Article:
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hj2012 last won the day on June 24 2014

hj2012 had the most liked content!

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  1. Obligatory "not an anthropologist," but I might have some insight on your research interests and target schools: 1. Are you fluent in Japanese (or whatever language(s) you might need for your dissertation)? That would be one obvious place to focus your attention. From casual observation, a good number of students seem to go from area studies MAs to anthro PhD programs, if you feel you need more academic preparation. 2. That's great you're doing JET! I'd approach your time abroad from the perspective of a field researcher: get into the habit of keeping a diary/notes, seek out opportunities to interact with a variety of people, and see if you can volunteer or intern in sites and spaces that intrigue you. 3. Considering the lower GPA, I would retake the GRE. 4. If you have not already, familiarize yourself with prominent anthropologists at the nexus of your interests (Ong, Tsing, Miyazaki, etc). See if their theoretical approaches excite you. If not, you might consider other fields: sociology, I/O psychology, perhaps organizational management programs located in business schools. Feel free to PM me as well!
  2. You can check the gender/sexuality/women's studies page in the interdisciplinary subforum, but there isn't a "ranking" of top gender studies programs or even a clear consensus on which programs are "best." UCLA, Minnesota and UC Santa Cruz are particularly strong PhD-offering departments in my areas of interest, though other programs (Emory, Michigan, etc) also have good reputations. The other thing to keep in mind is that many gender and women's studies students are in disciplinary PhD programs and are perhaps pursuing a "minor" or "certificate" in gender studies.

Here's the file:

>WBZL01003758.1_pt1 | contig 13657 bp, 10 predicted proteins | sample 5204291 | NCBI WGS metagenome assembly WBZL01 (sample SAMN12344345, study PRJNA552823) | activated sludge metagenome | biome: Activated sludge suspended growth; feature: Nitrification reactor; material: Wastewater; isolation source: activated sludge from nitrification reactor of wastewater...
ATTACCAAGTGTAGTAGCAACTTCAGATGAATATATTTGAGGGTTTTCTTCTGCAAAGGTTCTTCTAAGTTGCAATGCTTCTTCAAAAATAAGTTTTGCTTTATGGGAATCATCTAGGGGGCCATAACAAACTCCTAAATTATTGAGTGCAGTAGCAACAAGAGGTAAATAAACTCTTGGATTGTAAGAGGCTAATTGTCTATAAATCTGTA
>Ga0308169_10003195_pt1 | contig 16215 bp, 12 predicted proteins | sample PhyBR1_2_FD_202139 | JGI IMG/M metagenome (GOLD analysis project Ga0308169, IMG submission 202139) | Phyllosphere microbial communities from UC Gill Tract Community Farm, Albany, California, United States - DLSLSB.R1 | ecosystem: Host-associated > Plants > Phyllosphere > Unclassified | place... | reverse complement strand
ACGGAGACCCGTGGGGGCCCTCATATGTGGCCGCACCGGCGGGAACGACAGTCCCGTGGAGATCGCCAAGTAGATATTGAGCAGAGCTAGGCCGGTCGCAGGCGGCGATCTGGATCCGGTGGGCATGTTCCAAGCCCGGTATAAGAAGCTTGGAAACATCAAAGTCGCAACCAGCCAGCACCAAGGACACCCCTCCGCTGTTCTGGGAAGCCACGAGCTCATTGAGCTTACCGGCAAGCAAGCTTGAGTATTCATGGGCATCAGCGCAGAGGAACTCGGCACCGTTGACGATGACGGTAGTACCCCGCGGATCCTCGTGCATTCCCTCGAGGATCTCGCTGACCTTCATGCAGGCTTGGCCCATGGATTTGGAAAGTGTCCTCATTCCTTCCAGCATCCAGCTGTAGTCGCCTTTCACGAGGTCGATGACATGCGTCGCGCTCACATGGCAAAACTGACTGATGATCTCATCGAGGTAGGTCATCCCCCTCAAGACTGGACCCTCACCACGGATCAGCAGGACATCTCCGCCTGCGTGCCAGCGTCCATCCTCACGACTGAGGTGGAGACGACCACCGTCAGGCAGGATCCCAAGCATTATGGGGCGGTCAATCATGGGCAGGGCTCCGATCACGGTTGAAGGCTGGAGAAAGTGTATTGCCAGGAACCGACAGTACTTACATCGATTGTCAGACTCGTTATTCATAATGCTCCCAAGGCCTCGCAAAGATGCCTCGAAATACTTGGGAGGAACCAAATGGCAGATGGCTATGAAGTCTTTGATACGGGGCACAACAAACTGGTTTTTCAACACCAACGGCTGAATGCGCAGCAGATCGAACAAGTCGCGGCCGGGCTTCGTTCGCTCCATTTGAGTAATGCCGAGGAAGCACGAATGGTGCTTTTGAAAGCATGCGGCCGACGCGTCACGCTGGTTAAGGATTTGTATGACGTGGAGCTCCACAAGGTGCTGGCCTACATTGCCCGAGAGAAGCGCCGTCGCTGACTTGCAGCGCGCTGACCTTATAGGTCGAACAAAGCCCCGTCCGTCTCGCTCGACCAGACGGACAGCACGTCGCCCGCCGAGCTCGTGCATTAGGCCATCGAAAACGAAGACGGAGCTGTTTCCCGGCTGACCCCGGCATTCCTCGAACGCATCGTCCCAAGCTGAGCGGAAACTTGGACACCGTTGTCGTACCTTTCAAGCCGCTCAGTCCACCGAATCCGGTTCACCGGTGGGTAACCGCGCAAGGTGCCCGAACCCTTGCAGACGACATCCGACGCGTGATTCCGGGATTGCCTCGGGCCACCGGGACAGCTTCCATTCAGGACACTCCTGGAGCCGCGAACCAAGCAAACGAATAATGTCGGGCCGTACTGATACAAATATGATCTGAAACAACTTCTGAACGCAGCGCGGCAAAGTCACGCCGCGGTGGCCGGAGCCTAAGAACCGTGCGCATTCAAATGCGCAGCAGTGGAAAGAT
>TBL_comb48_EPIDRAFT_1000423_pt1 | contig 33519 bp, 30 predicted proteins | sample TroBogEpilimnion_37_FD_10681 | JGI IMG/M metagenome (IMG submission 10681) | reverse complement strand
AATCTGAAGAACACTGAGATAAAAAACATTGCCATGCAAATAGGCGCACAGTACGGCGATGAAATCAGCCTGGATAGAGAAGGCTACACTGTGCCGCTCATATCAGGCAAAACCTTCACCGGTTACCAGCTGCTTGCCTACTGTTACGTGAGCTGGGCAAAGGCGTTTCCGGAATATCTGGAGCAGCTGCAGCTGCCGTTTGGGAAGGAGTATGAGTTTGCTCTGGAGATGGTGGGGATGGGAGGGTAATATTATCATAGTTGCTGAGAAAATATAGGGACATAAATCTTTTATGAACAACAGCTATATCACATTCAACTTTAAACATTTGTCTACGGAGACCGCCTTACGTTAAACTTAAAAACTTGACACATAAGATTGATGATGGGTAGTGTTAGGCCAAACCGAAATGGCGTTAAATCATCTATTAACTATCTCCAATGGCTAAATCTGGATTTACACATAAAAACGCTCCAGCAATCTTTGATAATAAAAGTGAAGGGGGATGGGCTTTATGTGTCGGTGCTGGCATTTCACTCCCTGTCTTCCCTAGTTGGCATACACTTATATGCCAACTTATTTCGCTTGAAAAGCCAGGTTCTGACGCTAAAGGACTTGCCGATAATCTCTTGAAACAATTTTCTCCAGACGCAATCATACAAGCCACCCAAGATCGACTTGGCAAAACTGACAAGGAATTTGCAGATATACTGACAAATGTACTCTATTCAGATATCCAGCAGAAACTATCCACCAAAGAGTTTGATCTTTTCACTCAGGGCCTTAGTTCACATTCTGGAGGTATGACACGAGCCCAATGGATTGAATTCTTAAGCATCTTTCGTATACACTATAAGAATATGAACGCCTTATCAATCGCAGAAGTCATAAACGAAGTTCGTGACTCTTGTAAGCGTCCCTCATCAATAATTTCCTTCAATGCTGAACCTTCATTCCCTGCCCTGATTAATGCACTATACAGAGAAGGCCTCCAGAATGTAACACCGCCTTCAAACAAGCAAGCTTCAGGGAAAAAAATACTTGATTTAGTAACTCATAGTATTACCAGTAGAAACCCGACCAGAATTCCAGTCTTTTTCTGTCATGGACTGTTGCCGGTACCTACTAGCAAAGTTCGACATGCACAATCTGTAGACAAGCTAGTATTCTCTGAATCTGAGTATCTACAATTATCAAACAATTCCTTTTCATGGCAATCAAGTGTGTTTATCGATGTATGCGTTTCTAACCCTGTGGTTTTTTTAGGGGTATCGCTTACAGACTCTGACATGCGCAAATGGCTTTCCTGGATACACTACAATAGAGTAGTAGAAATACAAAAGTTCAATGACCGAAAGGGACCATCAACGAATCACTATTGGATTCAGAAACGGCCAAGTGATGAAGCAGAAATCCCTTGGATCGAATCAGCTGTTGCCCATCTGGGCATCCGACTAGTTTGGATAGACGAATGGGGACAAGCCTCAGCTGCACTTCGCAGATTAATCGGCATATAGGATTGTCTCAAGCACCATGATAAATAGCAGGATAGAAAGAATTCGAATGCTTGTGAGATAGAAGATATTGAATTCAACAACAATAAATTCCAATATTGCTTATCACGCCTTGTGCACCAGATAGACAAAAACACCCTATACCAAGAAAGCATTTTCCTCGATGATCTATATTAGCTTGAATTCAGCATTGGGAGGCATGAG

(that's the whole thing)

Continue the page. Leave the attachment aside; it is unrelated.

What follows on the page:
3. Totally, the admission process can be really challenging! You mentioned in the original post that you didn't have a research topic yet, so that was what I was basing my advice on. I think your method of reading papers related to your areas of interest and see who's publishing in that arena is a good way to go. Depending on your theoretical/methodological commitments, you might also check out sociology and geography programs as well.
  4. Is anyone else still waiting to hear back?
  5. I think you might be going about this the wrong way. Instead of thinking about the US vs the UK, I'd spend more time thinking about your research interests and what exactly you'd like to study. While US-based PhD programs don't necessarily require a detailed research proposal, you are still going to need a coherent project - and a trajectory explaining why you're the best person to do this project - in order to be competitive. Once you have a sense of your project, and who your potential mentors/advisors might be, it might become clearer where you should be located, and why. This is also because it's pretty hard to generalize if the US or the UK is better in any said field, since it'll depend on your specific research project and career goals. Going to a top UK university might be better than a relatively unknown US institution, and vice versa. It's also worth thinking about other constraints - for example, if you aren't going to take the GRE or you're interested in living in UK or Europe, it makes more sense to focus there.